Once they get to about $2 million in revenue or 100+ customers, most software companies face a decision: Do we start building an indirect sales channel or staff up our direct sales department?
For a software provider, an indirect channel generally means engaging with a mid-tier, third-party connector. It could be a marketplace like AppSmart or SaaSMax, a distributor such as Ingram Micro or Tech Data, or a master agent like TBI or Telarus — which avenue you take depends on a number of factors. You might not have heard of these companies, but they have global networks of thousands of agents, managed service providers and systems integrators that can introduce your product to end customers, for a cut of the sale.
Say you make a SaaS application that helps retailers with talent retention. It’s a universal pain point, so the sky’s the limit on revenue potential. But you also have competitors hustling to become the market leader.
Typically, you’d look to an indirect channel and try to identify partners with deep SaaS and retail vertical expertise. However, if you ask your sales lead, I’ll bet the immediate response is that indirect channels are more costly than direct channels. He may even have a spreadsheet showing that hiring additional inside salespeople is always the way to go.
My question for you: When was the last time a simple spreadsheet analysis of a complex cost issue was accurate?
Never. And yet, when it comes to channels of distribution, that simple tallying of commission costs or discount rates for the indirect channel seems to rise to the top of every argument — and in my experience, it is always an incomplete analysis.
Now, channel is my thing. I’m a big believer in the benefits B2B firms get from working with partners. In fact, I’ve spent decades studying what inflates the price tag of an indirect channel and then driving those costs down, both as channel chief at Fortune 500 organizations and with startups as a consultant.
My message to CFOs: Accurately comparing the cost of direct versus indirect sales is a complex process. You need data that will enable you to not only analyze the current cost of both approaches but also predict future indicators.
On the direct side, metrics include basics such as hiring, support, employee turnover, salary and benefits, customer discounting and marketing.
For indirect, think about commissions, hiring a channel chief and potentially regional managers, setting up a portal for functions such as deal registration, adding features important to partners and allocating marketing development funds.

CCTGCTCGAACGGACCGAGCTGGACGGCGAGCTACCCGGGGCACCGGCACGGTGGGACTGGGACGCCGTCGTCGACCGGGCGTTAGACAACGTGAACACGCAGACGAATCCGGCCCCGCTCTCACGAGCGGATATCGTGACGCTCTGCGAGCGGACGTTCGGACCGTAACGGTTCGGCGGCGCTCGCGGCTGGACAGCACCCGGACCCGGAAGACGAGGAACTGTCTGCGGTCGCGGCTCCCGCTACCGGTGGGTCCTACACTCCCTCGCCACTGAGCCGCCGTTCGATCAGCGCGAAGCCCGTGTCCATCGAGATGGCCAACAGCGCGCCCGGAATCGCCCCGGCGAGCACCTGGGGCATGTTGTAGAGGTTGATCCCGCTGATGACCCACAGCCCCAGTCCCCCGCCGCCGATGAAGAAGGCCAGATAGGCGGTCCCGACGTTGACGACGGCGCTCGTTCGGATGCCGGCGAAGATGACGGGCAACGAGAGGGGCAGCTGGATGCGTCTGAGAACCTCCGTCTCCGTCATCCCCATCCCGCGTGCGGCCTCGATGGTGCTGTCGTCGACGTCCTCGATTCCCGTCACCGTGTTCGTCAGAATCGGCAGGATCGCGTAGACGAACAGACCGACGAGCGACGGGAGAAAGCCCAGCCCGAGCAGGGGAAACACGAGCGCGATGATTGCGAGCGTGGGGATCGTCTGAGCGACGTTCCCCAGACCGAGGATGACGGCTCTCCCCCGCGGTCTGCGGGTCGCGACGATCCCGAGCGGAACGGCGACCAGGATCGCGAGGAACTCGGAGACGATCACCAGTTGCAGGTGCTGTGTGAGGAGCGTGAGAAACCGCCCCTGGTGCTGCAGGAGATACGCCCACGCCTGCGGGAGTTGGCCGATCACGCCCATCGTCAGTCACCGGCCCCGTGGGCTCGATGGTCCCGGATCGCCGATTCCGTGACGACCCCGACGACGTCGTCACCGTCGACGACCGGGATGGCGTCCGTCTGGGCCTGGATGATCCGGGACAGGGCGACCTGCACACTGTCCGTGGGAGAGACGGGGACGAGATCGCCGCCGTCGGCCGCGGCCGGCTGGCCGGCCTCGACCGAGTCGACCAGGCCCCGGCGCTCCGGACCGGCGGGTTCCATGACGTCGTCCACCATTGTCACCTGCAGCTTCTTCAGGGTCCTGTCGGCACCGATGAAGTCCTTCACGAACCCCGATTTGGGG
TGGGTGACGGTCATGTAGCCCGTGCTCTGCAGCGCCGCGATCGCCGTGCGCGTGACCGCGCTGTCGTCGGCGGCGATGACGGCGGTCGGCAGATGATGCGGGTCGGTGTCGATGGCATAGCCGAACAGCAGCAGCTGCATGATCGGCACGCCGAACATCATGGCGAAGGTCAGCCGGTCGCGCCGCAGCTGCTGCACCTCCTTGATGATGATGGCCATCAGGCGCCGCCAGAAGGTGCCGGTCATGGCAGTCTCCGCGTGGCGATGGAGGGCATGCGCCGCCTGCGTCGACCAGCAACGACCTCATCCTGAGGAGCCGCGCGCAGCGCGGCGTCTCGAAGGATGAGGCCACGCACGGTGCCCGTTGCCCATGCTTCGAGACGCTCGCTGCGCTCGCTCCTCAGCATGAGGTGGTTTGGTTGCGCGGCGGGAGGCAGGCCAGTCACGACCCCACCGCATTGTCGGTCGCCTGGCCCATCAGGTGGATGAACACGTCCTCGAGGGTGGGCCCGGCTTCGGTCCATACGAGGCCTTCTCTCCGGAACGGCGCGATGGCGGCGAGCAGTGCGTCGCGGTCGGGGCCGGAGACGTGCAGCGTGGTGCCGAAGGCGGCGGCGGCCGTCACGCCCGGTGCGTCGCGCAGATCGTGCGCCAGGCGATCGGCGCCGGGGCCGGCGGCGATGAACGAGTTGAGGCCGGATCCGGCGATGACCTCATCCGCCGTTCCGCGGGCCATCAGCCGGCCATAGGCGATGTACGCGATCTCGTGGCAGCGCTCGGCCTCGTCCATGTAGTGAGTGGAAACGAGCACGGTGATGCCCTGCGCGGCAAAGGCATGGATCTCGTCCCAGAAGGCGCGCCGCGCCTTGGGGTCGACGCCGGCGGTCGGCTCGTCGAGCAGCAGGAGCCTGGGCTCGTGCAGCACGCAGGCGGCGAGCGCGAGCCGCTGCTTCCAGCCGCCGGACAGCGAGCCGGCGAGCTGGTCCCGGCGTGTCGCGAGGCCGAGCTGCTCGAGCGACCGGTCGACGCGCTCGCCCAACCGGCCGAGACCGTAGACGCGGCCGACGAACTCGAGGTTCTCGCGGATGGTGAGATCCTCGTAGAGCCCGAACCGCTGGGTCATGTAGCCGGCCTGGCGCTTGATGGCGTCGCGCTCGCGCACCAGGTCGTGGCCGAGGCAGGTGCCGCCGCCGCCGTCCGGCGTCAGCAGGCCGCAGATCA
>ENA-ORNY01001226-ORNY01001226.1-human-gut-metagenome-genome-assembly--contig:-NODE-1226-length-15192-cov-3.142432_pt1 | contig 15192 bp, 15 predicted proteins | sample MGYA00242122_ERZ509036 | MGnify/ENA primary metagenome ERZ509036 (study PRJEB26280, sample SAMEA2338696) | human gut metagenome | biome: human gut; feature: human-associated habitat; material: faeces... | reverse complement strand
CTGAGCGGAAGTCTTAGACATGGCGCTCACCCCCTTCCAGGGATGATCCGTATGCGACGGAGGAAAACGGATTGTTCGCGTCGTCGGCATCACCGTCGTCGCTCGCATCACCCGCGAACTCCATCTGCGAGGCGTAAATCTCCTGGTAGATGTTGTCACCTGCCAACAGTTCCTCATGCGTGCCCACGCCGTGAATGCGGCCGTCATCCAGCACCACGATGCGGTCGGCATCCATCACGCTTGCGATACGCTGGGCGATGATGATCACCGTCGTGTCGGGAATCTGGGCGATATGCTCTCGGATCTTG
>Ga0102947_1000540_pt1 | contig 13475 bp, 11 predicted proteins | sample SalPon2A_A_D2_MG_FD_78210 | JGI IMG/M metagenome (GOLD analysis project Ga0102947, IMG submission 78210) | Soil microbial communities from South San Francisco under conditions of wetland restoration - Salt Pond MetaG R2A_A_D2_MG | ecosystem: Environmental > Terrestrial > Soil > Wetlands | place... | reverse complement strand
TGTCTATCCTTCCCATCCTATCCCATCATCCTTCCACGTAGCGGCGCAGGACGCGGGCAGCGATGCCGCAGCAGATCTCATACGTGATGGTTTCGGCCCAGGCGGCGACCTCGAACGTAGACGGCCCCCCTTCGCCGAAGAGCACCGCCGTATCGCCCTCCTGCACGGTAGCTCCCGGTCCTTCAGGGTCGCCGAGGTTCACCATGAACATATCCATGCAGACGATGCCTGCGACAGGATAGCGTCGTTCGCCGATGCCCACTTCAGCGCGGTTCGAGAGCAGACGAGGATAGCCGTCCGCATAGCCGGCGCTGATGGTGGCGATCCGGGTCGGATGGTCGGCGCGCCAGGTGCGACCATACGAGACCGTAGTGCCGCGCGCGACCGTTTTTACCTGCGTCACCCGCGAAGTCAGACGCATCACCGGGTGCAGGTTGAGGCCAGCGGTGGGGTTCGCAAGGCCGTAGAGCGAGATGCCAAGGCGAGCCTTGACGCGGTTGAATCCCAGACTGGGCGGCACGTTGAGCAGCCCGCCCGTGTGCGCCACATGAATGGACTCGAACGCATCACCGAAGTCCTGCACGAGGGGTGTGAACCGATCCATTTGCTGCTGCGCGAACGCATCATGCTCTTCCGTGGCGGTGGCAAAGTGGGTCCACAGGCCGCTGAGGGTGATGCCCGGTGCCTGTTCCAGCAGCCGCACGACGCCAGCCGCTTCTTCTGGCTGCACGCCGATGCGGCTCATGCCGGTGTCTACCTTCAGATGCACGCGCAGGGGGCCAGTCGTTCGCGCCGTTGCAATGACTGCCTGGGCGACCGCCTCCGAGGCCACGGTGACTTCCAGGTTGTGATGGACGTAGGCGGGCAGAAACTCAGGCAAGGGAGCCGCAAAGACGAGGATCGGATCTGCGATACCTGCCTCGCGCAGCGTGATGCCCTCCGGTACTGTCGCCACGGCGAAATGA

However, these numbers are just the tip of their respective icebergs. Rarely do I see a value attached to the biggest benefit of an indirect channel: customer acquisition and retention.
Back to our example of talent retention software. The Department of Commerce says the retail industry employs approximately one out of five Americans, about 20 million people. According to the National Retail Federation, independent and privately held retailers account for about 95 percent of the vertical.
That’s a lot of potential customers.
The channel partners that a master agent, marketplace or distributor can expose your product to are deeply connected, particularly with SMB customers, in a way a direct sales force can’t be in today’s complex solution ecosystem sale. A good managed service provider knows its customers: What’s holding the business back from expanding? What opportunities is the CEO excited about? What kind of budget is there for new technology?
Can you afford to hire a sales force to get that inside scoop on even a fraction of these potential customers? Heck, can you even find enough talented salespeople to address that market?
Now, there are benefits to direct sales teams. An employee is going to know and be committed to your product inside and out in a way that a reseller won’t. Partners’ loyalty tends to be with the end customer and, frankly, their commissions. If you and a competitor have a similar offering, and the competitor pays 10% more, guess which product they’ll recommend?
Launching a channel program will mean refereeing some conflict. Even companies that bill themselves as 100% indirect, like Cisco, take a hybrid approach, with reference customers that only direct sales may contact.
With an internal sales force, you maintain full control over messaging. Partners tend to say what they think. A really productive sales pro might cost less on a per-sale basis versus indirect. If your product is extremely specialized or wildly complex, indirect will be more of a challenge.
However, don’t take that spreadsheet at face value. Challenge the assertion that direct is “cheaper” or “better” for your firm, and ask the tough questions about customer acquisition, retention and engagement.
Remember, what sounds great on paper often fails in the real world. With the right analysis, I believe you will find indirect is not more expensive. Then you can focus those sales teams on what really matters — getting more sales and revenue.
Janet Schijns is the CEO of JS Group and a former C-Suite Fortune 500 executive with experience ranging from Verizon to Motorola to Office Depot. Her clients regularly increase their revenues by more than 40 percent and achieve high levels of market-share growth. Areas of expertise include routes to market, channel programs and solution development, and she has worked with vendors, distributors and partners in a wide range of technology areas including services, cloud and advanced solutions.